Global equity markets continued to climb in July with the FTSE All-World index gaining 5.1%. Smaller companies, and those showing growth and earnings momentum, performed best during the month. The technology sector continued to be the standout performer with little sign of slowing down since the market bottomed out in late March.
The Global Equity Income model fell 0.4%. Although there was no trading activity over the month, July is typically a busy month for corporate reporting. This year earnings season, for dividend yielding stocks, was on balance disappointing. The portfolio benefited from favourable stock selection in the consumer staples sector with Unilever providing a positive update. Lloyds bank reported a loss for the second quarter of 2020 as a result of increased provisions based on the expectation of greater non-performing loans in the future. While we have seen almost all banks prudently build up provisions, the market reacted negatively to Lloyd’s reported quarterly losses. Lloyds stock remains, in our view, exceptionally good value and, once regulators permit the company to pay dividends again, should provide a great yield. British American Tobacco (BAT) performed particularly poorly in the run up to reporting at the end of July and is seeing greater than expected volume declines. Their position within the portfolio is under review.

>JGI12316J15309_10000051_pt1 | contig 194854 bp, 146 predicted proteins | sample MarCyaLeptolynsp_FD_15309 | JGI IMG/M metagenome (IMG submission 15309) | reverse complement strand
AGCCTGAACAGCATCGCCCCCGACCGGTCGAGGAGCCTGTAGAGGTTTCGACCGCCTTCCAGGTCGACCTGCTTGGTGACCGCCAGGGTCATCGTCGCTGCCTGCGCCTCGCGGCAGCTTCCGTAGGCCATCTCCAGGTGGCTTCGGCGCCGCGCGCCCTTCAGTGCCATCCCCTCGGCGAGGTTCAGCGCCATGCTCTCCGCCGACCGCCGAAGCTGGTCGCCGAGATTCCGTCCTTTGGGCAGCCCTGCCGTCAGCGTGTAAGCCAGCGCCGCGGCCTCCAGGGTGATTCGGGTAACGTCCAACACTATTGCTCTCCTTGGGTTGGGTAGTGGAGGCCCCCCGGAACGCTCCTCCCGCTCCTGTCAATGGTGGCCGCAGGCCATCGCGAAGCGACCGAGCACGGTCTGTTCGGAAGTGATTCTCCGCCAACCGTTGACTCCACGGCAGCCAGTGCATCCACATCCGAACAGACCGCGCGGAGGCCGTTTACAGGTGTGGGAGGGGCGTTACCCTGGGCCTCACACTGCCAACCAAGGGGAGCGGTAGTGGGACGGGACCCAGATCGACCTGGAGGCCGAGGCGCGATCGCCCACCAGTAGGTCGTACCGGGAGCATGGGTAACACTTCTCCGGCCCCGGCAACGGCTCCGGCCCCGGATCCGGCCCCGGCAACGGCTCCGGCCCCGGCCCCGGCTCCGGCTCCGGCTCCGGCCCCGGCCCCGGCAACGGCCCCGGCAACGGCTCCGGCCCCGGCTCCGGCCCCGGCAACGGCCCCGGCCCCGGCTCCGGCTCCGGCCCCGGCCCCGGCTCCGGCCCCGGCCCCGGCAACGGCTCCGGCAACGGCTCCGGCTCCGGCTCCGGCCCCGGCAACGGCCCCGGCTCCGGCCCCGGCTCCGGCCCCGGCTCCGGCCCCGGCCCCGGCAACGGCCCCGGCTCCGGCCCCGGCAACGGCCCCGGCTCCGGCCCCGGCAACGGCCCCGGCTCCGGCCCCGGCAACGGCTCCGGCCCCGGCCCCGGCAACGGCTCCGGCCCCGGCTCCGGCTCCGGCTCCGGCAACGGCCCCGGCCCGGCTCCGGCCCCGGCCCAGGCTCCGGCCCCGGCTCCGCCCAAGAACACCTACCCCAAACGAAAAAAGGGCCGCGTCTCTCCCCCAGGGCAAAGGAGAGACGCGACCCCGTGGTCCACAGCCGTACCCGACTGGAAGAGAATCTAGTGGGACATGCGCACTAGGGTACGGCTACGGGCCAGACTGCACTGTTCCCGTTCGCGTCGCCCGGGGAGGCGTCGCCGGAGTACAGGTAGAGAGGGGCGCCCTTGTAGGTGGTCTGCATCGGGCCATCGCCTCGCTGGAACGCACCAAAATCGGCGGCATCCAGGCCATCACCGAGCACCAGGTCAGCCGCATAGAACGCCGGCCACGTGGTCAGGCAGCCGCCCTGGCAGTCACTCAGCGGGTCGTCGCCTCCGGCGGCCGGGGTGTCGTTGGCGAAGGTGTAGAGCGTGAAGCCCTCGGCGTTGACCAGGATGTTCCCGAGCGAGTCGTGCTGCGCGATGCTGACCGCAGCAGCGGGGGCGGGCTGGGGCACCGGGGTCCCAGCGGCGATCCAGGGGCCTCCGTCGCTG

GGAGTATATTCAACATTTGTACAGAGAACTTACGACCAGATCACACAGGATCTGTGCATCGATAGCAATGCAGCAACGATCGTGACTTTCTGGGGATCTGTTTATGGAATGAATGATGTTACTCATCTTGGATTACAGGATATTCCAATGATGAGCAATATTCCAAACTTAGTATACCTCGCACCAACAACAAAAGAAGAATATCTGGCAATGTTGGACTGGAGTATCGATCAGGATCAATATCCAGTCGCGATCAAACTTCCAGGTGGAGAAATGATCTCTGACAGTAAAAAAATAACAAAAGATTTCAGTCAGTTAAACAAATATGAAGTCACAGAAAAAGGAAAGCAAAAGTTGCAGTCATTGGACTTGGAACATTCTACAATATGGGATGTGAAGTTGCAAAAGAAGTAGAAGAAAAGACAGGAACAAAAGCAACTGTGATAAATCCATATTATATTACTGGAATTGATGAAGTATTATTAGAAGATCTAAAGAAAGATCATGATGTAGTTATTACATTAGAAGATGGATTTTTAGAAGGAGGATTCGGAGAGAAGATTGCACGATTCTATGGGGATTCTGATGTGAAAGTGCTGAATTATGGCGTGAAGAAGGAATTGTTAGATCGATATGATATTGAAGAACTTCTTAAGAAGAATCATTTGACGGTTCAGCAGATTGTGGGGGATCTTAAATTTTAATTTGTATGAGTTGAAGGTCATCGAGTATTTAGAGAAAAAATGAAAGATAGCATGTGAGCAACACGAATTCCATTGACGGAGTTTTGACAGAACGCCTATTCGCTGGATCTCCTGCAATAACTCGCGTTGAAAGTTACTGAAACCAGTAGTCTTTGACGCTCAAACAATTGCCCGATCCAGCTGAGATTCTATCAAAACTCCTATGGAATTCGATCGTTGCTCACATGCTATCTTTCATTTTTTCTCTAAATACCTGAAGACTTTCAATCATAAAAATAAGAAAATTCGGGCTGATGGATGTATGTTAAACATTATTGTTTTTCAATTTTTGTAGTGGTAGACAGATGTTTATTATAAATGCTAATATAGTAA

Towards the end of July there was increased concern of a second wave of Covid-19 in developed markets. We are by no means relaxed about the rise in case numbers in Europe and the USA, however, a more nuanced approach to lockdowns means that the economic threat of a second wave has diminished. An increase in testing capabilities, track and trace programs, a better understanding of who is at risk from the virus, and more local quarantine policies, should enable economies to continue their recovery. Vaccine development remains of great interest and the month saw promising progression by several candidates.
Consensus is that central bank policies will remain highly stimulative, therefore we expect to continue to see asset prices increase. The US$ weakened by close to 4% over the month, perhaps as risk takers move away from the overvalued safe-haven currency. The enormous monetary and fiscal stimulus has introduced the fear of monetisation and potential inflation. Fortunately, equities have been one of the best asset classes during times of moderate to high inflation.
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